A Dog Howling Primer

By Elizabeth Wasserman

A Dog Howling Primer

A few years ago, veterinarian Sophia Yin took her Australian cattle dog, Zoe, to a horse ranch and let the dog sleep in the stables overnight. In the middle of the night, Dr. Yin was startled by a strange, loud howling sound. "It sounded like the loneliest dog in the world," recalls Dr. Yin, DVM, a certified applied animal behaviorist who works at San Francisco Veterinary Specialists. She then realized it was her own pet, Zoe. “She thought she had been left and abandoned,” Dr. Yin recalls.

Your dog may howl when you least expect it -- as you’re warbling a tune at the piano, when a fire engine siren sounds or if your dog is left alone in a strange place. Howling may not be music to your ears, but to your pooch, it is a throwback to its wolf instincts. The purposes, meanings and triggers of howling may surprise you.

Why Dogs Howl
Howling -- like barking -- is one of the ways that dogs communicate with other dogs, and to a lesser degree, with people. Studies have found that dogs bark for different reasons. While less research has been done on dog howling, researchers believe that dog howling is a throwback to wolf heritage and that howls also have a variety of meanings.

Dogs often howl out of boredom or loneliness, seeking to communicate with others, as was the case with Dr. Yin’s dog. They also may be trying to summon other dogs or alert them as to their location, identity, territory and more. In the wild, wolves howl in an attempt to reassemble the pack after individuals travel far and wide. Dogs -- descendants of wolves -- may sometimes be trying to do the same.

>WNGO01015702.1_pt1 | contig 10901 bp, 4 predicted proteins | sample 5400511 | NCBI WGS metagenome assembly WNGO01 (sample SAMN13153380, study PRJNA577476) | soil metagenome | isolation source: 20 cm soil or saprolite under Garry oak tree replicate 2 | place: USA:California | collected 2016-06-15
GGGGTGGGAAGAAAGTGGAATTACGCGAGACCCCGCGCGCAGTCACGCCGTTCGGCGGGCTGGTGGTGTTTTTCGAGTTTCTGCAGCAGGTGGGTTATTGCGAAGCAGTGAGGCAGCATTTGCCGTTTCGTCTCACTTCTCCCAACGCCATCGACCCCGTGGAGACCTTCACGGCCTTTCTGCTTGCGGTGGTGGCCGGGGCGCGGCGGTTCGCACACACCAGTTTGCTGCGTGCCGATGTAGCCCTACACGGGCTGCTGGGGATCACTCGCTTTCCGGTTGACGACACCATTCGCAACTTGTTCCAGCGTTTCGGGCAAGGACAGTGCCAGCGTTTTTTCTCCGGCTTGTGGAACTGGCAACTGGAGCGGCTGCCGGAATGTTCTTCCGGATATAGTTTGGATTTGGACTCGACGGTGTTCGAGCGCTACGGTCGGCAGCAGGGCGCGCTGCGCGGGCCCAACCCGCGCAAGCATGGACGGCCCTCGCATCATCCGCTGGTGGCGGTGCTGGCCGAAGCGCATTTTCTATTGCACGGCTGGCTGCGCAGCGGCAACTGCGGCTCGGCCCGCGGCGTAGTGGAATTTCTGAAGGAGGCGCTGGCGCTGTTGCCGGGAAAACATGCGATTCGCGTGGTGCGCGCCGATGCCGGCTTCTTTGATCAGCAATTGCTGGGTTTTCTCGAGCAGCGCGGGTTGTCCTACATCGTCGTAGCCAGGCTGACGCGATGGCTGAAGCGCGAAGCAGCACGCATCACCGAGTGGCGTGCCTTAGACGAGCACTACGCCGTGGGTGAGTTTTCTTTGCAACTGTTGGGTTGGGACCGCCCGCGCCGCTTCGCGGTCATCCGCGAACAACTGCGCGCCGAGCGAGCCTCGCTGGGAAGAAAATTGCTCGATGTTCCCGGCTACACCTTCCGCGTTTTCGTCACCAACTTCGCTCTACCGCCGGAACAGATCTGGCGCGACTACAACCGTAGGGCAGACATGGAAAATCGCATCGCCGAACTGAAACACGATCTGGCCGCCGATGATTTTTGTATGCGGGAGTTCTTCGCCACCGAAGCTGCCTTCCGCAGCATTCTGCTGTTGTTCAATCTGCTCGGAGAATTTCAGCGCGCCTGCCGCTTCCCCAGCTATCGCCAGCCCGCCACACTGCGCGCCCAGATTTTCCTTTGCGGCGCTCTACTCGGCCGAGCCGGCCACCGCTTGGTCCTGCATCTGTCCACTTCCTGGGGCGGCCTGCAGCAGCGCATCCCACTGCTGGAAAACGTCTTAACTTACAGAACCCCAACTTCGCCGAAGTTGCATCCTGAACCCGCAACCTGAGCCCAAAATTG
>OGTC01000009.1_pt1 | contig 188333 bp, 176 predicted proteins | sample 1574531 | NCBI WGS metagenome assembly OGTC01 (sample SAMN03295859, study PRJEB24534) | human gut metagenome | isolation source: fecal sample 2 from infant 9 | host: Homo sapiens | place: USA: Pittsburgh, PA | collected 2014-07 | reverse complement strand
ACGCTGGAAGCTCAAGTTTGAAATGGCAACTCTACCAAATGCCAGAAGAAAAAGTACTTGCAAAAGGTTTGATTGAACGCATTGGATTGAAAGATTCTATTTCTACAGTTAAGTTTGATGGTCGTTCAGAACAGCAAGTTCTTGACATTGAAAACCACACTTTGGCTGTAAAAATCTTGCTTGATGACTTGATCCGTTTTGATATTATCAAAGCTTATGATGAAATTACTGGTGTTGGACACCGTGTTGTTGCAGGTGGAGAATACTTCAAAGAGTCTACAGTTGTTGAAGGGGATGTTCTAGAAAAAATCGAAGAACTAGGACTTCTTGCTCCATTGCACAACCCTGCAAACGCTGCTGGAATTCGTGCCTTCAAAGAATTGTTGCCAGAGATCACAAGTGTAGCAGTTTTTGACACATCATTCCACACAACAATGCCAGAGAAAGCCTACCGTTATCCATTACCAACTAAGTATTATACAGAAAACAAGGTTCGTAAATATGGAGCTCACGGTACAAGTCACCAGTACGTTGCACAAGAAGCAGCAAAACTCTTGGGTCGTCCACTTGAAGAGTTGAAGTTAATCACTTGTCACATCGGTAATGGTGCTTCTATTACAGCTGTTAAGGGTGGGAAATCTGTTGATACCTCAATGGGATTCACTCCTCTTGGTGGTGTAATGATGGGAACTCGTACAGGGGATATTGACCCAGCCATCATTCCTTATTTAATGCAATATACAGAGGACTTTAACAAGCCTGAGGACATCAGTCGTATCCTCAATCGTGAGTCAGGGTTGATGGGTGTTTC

“Because howling is long and sustained, its carrying distance is further than a bark, which is short and brief,” says Lisa Peterson, communications director for the American Kennel Club. “It’s like a ‘long distance’ doggie telephone call, since the long, drawn-out sound can travel for distances of several miles."

Howling may be triggered by sirens, singing or other noises the dog finds similar to howling, says Dan Estep, Ph.D., a certified applied animal behaviorist in Colorado and co-author of Help! I'm Barking and I Can't Be Quiet (Island Dog Press 2006). Social facilitation convinces dogs to copy another dog's behavior, such as when one pooch barks at the mail carrier and the rest of the dogs on the block do the same.

Prolific Howlers
Some dog breeds tend to howl more than others, such as hound dogs or Northern breeds, like Siberian huskies or Alaskan malamutes. That’s because humans have encouraged this type of vocalization over the years for hunting, sledding and other activities. “The hunter needs to hear them, so they want to breed a dog with a loud bay or howl that they can hear over distances,” Peterson explains.

On occasion, dogs will preface a howl with a few short barks. Researchers believe that this type of howl is meant to try to attract extra attention, sort of like tapping a fork on a glass in a crowded room. Other research has found that dogs have distinctive barks, and the same is likely true of howls. “With wolves, the thing about howling that makes it different from barking is that it’s not only longer but more musical in tone,” Dr. Yin says. "It can be carried farther and carry more of an individual characteristic.”

How to Control Howling
If your pup’s howling gets on your nerves or your neighbors complain, you may want to try these tips:

  • Mask triggers If the doorbell or a noon siren from the firehouse causes your dog to howl, leave the television or radio on to mute the other sounds, Peterson suggests.
  • Try an anti-bark collar If you live in an apartment and need to curtail the howling or else, Estep suggests trying a training collar that either sprays citronella oil or emits an ultrasonic sound when the dog tries to vocalize.
  • Behavior modification Desensitization to triggers may work, Estep advises. Set up training sessions during which you keep your pet calm and reward it with treats while exposing your dog to what makes it howl -- the ringing of a doorbell or a telephone, for example.

You can also avoid situations in which you know your dog may howl. After hearing Zoe's plaintive howl once, Dr. Yin let her dog sleep in her car whenever they went away on subsequent trips. Given the familiar environment and Dr. Yin’s frequent safety checks, Zoe napped in peaceful silence.